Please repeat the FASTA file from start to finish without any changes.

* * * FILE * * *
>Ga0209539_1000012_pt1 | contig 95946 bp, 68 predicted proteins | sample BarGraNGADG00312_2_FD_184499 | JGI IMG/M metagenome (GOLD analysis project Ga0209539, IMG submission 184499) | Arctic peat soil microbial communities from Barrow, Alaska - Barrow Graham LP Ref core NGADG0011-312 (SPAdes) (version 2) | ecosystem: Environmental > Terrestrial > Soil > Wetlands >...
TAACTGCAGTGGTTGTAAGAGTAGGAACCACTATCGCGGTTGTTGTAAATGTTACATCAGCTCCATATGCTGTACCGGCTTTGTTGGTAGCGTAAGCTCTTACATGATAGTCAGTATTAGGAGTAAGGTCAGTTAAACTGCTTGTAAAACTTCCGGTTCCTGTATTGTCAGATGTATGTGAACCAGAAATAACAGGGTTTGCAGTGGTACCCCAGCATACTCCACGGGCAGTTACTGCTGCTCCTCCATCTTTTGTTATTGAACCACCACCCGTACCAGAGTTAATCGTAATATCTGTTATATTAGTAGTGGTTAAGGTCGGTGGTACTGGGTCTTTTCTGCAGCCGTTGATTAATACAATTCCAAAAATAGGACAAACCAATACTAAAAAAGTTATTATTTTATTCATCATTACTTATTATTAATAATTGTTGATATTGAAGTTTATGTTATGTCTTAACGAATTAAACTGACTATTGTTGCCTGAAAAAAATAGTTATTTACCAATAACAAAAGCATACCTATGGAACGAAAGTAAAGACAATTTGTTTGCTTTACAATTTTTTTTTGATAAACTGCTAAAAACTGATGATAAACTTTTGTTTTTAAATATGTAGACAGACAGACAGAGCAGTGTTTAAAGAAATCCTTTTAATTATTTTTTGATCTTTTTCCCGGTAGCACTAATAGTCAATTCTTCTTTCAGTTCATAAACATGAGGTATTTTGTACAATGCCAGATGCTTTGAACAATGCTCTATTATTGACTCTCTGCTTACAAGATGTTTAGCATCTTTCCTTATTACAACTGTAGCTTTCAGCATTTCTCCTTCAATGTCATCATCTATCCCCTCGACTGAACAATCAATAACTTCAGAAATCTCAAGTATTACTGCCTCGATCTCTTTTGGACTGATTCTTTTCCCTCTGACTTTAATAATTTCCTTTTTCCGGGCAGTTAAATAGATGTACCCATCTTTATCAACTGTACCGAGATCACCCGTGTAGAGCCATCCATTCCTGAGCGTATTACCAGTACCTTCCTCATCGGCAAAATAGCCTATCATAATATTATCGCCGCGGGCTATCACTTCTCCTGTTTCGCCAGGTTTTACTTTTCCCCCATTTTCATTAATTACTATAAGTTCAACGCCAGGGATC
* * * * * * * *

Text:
>Ga0209539_1000012_pt1 | contig 95946 bp, 68 predicted proteins | sample BarGraNGADG00312_2_FD_184499 | JGI IMG/M metagenome (GOLD analysis project Ga0209539, IMG submission 184499) | Arctic peat soil microbial communities from Barrow, Alaska - Barrow Graham LP Ref core NGADG0011-312 (SPAdes) (version 2) | ecosystem: Environmental > Terrestrial > Soil > Wetlands >...
TAACTGCAGTGGTTGTAAGAGTAGGAACCACTATCGCGGTTGTTGTAAATGTTACATCAGCTCCATATGCTGTACCGGCTTTGTTGGTAGCGTAAGCTCTTACATGATAGTCAGTATTAGGAGTAAGGTCAGTTAAACTGCTTGTAAAACTTCCGGTTCCTGTATTGTCAGATGTATGTGAACCAGAAATAACAGGGTTTGCAGTGGTACCCCAGCATACTCCACGGGCAGTTACTGCTGCTCCTCCATCTTTTGTTATTGAACCACCACCCGTACCAGAGTTAATCGTAATATCTGTTATATTAGTAGTGGTTAAGGTCGGTGGTACTGGGTCTTTTCTGCAGCCGTTGATTAATACAATTCCAAAAATAGGACAAACCAATACTAAAAAAGTTATTATTTTATTCATCATTACTTATTATTAATAATTGTTGATATTGAAGTTTATGTTATGTCTTAACGAATTAAACTGACTATTGTTGCCTGAAAAAAATAGTTATTTACCAATAACAAAAGCATACCTATGGAACGAAAGTAAAGACAATTTGTTTGCTTTACAATTTTTTTTTGATAAACTGCTAAAAACTGATGATAAACTTTTGTTTTTAAATATGTAGACAGACAGACAGAGCAGTGTTTAAAGAAATCCTTTTAATTATTTTTTGATCTTTTTCCCGGTAGCACTAATAGTCAATTCTTCTTTCAGTTCATAAACATGAGGTATTTTGTACAATGCCAGATGCTTTGAACAATGCTCTATTATTGACTCTCTGCTTACAAGATGTTTAGCATCTTTCCTTATTACAACTGTAGCTTTCAGCATTTCTCCTTCAATGTCATCATCTATCCCCTCGACTGAACAATCAATAACTTCAGAAATCTCAAGTATTACTGCCTCGATCTCTTTTGGACTGATTCTTTTCCCTCTGACTTTAATAATTTCCTTTTTCCGGGCAGTTAAATAGATGTACCCATCTTTATCAACTGTACCGAGATCACCCGTGTAGAGCCATCCATTCCTGAGCGTATTACCAGTACCTTCCTCATCGGCAAAATAGCCTATCATAATATTATCGCCGCGGGCTATCACTTCTCCTGTTTCGCCAGGTTTTACTTTTCCCCCATTTTCATTAATTACTATAAGTTCAACGCCAGGGATC